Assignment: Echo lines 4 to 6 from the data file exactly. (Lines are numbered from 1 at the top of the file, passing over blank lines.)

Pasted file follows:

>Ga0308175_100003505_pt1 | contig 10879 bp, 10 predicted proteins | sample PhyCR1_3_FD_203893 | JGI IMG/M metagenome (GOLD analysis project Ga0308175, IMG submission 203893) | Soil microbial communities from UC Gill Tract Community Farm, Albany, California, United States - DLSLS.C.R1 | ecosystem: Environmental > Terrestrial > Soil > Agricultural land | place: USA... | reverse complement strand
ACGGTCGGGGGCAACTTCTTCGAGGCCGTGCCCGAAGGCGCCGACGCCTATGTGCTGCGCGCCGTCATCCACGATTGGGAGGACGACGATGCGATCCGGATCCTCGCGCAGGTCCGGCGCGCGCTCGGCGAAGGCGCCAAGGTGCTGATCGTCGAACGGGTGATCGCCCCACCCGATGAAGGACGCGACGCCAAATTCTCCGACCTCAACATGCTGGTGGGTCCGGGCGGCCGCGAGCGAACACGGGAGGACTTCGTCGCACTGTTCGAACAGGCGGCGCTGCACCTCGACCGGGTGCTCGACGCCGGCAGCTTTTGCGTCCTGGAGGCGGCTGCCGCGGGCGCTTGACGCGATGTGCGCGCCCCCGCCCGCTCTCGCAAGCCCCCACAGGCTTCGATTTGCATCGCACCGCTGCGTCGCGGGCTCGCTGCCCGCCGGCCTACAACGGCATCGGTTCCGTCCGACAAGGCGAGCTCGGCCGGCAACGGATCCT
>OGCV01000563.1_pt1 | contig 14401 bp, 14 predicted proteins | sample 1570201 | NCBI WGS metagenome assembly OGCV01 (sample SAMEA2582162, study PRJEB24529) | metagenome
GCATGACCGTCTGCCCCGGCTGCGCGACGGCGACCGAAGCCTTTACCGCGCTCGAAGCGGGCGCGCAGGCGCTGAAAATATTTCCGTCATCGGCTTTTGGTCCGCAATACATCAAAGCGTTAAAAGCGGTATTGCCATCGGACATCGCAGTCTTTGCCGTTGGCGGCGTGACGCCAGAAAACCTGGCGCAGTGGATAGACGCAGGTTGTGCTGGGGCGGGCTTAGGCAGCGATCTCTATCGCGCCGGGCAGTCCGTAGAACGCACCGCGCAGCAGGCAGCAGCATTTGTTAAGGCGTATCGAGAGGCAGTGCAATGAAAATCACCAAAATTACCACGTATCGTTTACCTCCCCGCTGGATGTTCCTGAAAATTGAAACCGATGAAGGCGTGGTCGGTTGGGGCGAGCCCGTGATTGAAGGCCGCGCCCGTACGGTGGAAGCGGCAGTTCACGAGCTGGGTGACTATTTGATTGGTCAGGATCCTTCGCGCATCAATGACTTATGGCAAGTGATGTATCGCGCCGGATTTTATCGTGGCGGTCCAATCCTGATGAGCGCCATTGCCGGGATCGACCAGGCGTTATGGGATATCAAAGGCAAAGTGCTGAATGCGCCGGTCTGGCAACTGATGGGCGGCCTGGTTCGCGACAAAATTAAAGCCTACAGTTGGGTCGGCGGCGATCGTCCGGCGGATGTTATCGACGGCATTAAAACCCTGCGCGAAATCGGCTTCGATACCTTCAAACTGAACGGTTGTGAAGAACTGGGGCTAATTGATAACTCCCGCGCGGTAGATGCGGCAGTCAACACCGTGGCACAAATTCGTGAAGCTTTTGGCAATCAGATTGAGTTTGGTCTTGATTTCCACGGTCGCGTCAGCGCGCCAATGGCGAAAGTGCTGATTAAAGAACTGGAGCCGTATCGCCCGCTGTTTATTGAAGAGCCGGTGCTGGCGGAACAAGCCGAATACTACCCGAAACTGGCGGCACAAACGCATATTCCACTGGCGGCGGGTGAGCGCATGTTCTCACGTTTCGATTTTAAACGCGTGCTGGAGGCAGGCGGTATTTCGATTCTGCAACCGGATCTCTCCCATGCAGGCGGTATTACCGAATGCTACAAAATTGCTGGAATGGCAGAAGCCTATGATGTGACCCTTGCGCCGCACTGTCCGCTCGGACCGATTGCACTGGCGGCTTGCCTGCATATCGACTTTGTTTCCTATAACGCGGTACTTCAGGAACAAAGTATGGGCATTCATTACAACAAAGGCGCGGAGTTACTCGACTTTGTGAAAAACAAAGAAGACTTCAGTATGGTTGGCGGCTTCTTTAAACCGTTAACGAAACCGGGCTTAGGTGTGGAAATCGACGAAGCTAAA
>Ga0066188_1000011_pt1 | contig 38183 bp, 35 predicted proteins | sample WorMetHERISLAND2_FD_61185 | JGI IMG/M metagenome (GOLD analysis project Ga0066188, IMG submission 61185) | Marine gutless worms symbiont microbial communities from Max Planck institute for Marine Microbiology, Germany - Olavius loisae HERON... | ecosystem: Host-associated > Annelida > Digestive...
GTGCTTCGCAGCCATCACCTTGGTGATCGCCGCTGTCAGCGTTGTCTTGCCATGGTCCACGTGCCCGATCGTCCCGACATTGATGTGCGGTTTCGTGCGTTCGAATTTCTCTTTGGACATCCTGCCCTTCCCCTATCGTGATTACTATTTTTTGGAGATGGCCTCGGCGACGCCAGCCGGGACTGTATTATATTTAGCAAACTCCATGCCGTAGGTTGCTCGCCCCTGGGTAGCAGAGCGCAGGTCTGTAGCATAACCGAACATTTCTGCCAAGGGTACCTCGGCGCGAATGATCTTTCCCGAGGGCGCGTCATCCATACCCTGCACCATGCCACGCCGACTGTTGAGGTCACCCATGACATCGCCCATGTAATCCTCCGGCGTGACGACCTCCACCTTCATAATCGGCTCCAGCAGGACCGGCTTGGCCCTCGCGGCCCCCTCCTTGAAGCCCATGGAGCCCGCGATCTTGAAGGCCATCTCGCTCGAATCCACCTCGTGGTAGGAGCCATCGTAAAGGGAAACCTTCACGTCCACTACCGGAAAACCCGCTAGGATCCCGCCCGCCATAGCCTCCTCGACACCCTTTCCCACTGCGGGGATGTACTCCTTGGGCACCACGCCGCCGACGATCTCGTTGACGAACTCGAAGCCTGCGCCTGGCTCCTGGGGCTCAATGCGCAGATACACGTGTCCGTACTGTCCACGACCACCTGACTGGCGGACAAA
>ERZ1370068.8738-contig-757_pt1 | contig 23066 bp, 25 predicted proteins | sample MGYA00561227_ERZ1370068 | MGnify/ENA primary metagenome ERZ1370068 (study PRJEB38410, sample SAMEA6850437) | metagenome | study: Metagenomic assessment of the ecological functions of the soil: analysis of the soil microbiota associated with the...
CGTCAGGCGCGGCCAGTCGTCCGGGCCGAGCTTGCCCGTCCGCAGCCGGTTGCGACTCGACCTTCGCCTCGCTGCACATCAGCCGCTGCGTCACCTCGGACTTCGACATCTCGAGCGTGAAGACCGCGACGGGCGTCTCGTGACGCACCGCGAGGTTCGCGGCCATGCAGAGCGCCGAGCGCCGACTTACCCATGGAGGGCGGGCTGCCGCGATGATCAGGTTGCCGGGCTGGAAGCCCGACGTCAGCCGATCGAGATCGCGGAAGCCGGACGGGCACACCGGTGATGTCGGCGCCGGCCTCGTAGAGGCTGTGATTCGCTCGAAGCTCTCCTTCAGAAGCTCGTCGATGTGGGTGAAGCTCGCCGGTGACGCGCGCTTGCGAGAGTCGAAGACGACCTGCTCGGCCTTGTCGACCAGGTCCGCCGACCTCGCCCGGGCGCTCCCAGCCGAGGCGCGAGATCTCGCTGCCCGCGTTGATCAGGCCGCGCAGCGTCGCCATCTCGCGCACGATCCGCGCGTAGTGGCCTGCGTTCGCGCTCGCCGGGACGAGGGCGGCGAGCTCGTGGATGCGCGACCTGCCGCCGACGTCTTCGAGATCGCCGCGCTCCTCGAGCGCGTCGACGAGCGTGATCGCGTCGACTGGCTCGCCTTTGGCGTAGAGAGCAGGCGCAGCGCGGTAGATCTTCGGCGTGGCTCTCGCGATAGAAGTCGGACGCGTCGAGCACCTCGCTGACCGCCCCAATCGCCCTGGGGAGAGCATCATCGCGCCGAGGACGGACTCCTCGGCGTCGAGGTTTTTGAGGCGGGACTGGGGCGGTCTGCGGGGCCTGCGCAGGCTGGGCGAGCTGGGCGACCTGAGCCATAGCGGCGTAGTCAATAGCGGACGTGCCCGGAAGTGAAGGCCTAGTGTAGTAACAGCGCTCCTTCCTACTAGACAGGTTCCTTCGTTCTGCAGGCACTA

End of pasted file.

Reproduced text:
GCATGACCGTCTGCCCCGGCTGCGCGACGGCGACCGAAGCCTTTACCGCGCTCGAAGCGGGCGCGCAGGCGCTGAAAATATTTCCGTCATCGGCTTTTGGTCCGCAATACATCAAAGCGTTAAAAGCGGTATTGCCATCGGACATCGCAGTCTTTGCCGTTGGCGGCGTGACGCCAGAAAACCTGGCGCAGTGGATAGACGCAGGTTGTGCTGGGGCGGGCTTAGGCAGCGATCTCTATCGCGCCGGGCAGTCCGTAGAACGCACCGCGCAGCAGGCAGCAGCATTTGTTAAGGCGTATCGAGAGGCAGTGCAATGAAAATCACCAAAATTACCACGTATCGTTTACCTCCCCGCTGGATGTTCCTGAAAATTGAAACCGATGAAGGCGTGGTCGGTTGGGGCGAGCCCGTGATTGAAGGCCGCGCCCGTACGGTGGAAGCGGCAGTTCACGAGCTGGGTGACTATTTGATTGGTCAGGATCCTTCGCGCATCAATGACTTATGGCAAGTGATGTATCGCGCCGGATTTTATCGTGGCGGTCCAATCCTGATGAGCGCCATTGCCGGGATCGACCAGGCGTTATGGGATATCAAAGGCAAAGTGCTGAATGCGCCGGTCTGGCAACTGATGGGCGGCCTGGTTCGCGACAAAATTAAAGCCTACAGTTGGGTCGGCGGCGATCGTCCGGCGGATGTTATCGACGGCATTAAAACCCTGCGCGAAATCGGCTTCGATACCTTCAAACTGAACGGTTGTGAAGAACTGGGGCTAATTGATAACTCCCGCGCGGTAGATGCGGCAGTCAACACCGTGGCACAAATTCGTGAAGCTTTTGGCAATCAGATTGAGTTTGGTCTTGATTTCCACGGTCGCGTCAGCGCGCCAATGGCGAAAGTGCTGATTAAAGAACTGGAGCCGTATCGCCCGCTGTTTATTGAAGAGCCGGTGCTGGCGGAACAAGCCGAATACTACCCGAAACTGGCGGCACAAACGCATATTCCACTGGCGGCGGGTGAGCGCATGTTCTCACGTTTCGATTTTAAACGCGTGCTGGAGGCAGGCGGTATTTCGATTCTGCAACCGGATCTCTCCCATGCAGGCGGTATTACCGAATGCTACAAAATTGCTGGAATGGCAGAAGCCTATGATGTGACCCTTGCGCCGCACTGTCCGCTCGGACCGATTGCACTGGCGGCTTGCCTGCATATCGACTTTGTTTCCTATAACGCGGTACTTCAGGAACAAAGTATGGGCATTCATTACAACAAAGGCGCGGAGTTACTCGACTTTGTGAAAAACAAAGAAGACTTCAGTATGGTTGGCGGCTTCTTTAAACCGTTAACGAAACCGGGCTTAGGTGTGGAAATCGACGAAGCTAAA
>Ga0066188_1000011_pt1 | contig 38183 bp, 35 predicted proteins | sample WorMetHERISLAND2_FD_61185 | JGI IMG/M metagenome (GOLD analysis project Ga0066188, IMG submission 61185) | Marine gutless worms symbiont microbial communities from Max Planck institute for Marine Microbiology, Germany - Olavius loisae HERON... | ecosystem: Host-associated > Annelida > Digestive...
GTGCTTCGCAGCCATCACCTTGGTGATCGCCGCTGTCAGCGTTGTCTTGCCATGGTCCACGTGCCCGATCGTCCCGACATTGATGTGCGGTTTCGTGCGTTCGAATTTCTCTTTGGACATCCTGCCCTTCCCCTATCGTGATTACTATTTTTTGGAGATGGCCTCGGCGACGCCAGCCGGGACTGTATTATATTTAGCAAACTCCATGCCGTAGGTTGCTCGCCCCTGGGTAGCAGAGCGCAGGTCTGTAGCATAACCGAACATTTCTGCCAAGGGTACCTCGGCGCGAATGATCTTTCCCGAGGGCGCGTCATCCATACCCTGCACCATGCCACGCCGACTGTTGAGGTCACCCATGACATCGCCCATGTAATCCTCCGGCGTGACGACCTCCACCTTCATAATCGGCTCCAGCAGGACCGGCTTGGCCCTCGCGGCCCCCTCCTTGAAGCCCATGGAGCCCGCGATCTTGAAGGCCATCTCGCTCGAATCCACCTCGTGGTAGGAGCCATCGTAAAGGGAAACCTTCACGTCCACTACCGGAAAACCCGCTAGGATCCCGCCCGCCATAGCCTCCTCGACACCCTTTCCCACTGCGGGGATGTACTCCTTGGGCACCACGCCGCCGACGATCTCGTTGACGAACTCGAAGCCTGCGCCTGGCTCCTGGGGCTCAATGCGCAGATACACGTGTCCGTACTGTCCACGACCACCTGACTGGCGGACAAA